10. The contentions of the learned counsel for the appellants have proceeded on the footing that under the Central Excise Act, a partnership firm should be treated as a distinct legal entity from its partners.  He submitted that the liability of the partnership firm and that of its partners was distinct and the partners cannot be assessed for the manufacturing activity of the partnership firm.  He submitted that since recoveries may be possible against the partners, the partner (Yogesh Garg) has challenged the impugned order made against the firm and himself by filing the appeal in the name of the firm.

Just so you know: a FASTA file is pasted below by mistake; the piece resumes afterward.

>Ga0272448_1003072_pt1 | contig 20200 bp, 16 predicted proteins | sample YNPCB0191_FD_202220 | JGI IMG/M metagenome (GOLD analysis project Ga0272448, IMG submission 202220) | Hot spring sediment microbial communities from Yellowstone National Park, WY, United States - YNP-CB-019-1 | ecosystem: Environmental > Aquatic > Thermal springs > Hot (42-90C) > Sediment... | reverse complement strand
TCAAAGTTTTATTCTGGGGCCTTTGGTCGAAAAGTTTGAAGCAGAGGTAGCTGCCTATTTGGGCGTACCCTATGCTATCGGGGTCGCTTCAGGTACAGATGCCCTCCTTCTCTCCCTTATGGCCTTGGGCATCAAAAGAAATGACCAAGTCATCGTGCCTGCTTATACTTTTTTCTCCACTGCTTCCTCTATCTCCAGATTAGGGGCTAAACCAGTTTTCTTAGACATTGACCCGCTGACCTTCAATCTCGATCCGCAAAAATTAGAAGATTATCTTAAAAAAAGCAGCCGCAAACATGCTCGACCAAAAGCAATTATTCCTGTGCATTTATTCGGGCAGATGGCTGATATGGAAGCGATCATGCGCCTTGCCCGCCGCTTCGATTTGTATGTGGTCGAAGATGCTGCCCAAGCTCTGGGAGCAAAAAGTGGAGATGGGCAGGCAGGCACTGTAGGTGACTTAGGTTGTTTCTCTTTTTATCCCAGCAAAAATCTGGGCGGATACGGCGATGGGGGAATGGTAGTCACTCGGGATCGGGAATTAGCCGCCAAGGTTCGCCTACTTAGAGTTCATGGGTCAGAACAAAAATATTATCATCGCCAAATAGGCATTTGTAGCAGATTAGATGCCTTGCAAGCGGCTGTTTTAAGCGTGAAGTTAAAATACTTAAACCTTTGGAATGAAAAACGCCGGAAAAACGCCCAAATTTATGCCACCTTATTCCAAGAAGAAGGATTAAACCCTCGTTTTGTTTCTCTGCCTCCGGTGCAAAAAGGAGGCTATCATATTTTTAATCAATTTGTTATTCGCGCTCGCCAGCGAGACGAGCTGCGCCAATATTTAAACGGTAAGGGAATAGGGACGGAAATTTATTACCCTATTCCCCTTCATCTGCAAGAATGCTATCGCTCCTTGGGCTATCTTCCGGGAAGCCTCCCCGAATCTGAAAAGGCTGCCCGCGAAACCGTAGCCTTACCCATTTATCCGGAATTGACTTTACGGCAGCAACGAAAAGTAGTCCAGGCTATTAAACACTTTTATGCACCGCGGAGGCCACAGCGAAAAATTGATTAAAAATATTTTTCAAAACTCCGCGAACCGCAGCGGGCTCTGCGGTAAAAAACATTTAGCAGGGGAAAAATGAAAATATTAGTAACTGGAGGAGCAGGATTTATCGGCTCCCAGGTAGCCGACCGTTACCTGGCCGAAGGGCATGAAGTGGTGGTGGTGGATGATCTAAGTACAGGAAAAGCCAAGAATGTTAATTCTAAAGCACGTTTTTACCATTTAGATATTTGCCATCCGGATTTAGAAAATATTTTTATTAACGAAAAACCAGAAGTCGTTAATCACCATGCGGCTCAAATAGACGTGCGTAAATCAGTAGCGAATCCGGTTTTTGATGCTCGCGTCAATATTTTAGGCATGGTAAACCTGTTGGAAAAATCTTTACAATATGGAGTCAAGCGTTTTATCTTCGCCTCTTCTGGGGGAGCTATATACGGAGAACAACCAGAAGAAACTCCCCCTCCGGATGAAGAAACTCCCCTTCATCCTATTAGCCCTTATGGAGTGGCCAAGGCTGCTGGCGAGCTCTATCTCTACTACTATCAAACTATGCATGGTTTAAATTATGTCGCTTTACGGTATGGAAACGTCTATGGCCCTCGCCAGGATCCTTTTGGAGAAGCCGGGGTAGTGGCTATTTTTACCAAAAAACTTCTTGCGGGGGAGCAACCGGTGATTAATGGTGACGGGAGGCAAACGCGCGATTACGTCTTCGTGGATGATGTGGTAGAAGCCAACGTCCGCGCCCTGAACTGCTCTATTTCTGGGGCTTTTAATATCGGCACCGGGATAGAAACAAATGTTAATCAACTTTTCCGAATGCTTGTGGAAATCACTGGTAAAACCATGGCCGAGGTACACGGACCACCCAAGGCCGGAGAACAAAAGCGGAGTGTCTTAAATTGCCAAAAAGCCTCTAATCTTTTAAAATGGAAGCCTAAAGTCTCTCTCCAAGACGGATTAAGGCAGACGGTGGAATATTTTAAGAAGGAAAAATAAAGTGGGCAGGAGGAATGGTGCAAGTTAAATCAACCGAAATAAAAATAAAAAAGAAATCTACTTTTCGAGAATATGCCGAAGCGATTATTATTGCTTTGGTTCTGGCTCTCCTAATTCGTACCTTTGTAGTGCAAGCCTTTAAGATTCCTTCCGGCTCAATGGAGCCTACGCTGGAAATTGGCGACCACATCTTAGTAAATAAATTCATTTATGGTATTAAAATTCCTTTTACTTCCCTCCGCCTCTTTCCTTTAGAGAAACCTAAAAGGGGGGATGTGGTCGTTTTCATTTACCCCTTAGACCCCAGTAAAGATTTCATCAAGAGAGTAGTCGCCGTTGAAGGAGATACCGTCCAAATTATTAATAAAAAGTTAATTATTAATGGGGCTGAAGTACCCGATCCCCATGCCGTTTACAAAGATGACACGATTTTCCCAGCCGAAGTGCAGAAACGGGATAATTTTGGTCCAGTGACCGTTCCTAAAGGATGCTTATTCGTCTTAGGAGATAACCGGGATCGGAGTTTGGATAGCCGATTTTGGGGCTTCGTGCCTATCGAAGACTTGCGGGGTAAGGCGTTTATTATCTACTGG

11. There is no dispute about the fact that there is no reference express or implied in the Central Excise Act or the Rules made thereunder for assessment of a partnership firm, unlike in the provisions of the Income Tax Act in which Section 2(31) provides an inclusive definition of person, which includes a firm.  The assessment of partnership firm under the Income Tax Act is separate from the assessment of individual partners as regards their own income.  Section 189(1) of the Income Tax Act provides that when a firm is dissolved, the assessing officer shall make an assessment of total income of the firm as if no dissolution had taken place.  Section 189(3) of that Act makes every person who was at the time of dissolution a partner of the firm, and the legal representative of any such person who is deceased, jointly and severally liable for the amount of tax, penalty or other sum payable by the firm.  Even in the East Punjab General Sales Act, 1948 section 2(d) defining dealer considered a firm or Hindu undivided family engaged in the business of selling or supplying goods within the meaning of dealer, besides, any person.  Obviously, therefore, where a firm could be a dealer under the Sales Tax law and was required to file returns, the liability of such separate assessable entity would stand on its own.  There is no such provision under the Excise Act and the Rules treating a partnership firm as a separate assessable entity.  Excise registration is done of any prescribed person as provided by Section 6 of the Act, and the word assessee in Section 2(d) of the Central Excise Rules means any person who is liable for payment of duty assessed or a producer or a manufacturer of excisable goods or a registered person of a private warehouse including his authorized agent.  Assessment of duty under rule 6 is to be done by the assessee himself except in case of cigarettes.  The scheme of the Act and the Rules provides that a living person or a juristic person like company may be registered in connection with production or manufacture of any specified goods included in the first Schedule to the Tariff Act.  It is obvious that when an individual can carry on manufacturing activity and get registration for excise purposes, a body of such individuals may collectively get themselves registered in relation to manufacture of excisable goods.  As held by this Tribunal in M/s Vashist Ispat Products & M/s Lakshmi Steel Rolling Mills vs CCE, Ludhiana, AIT-2007-264-CESTAT  decided on 30.03.2007, a registered partnership firm would be a group of persons who are its partners and will collectively be manufacturers and assessees, though doing a business in the name of their partnership firm.  In this context, we may approvingly refer the following from paragraph 9 of the said judgment :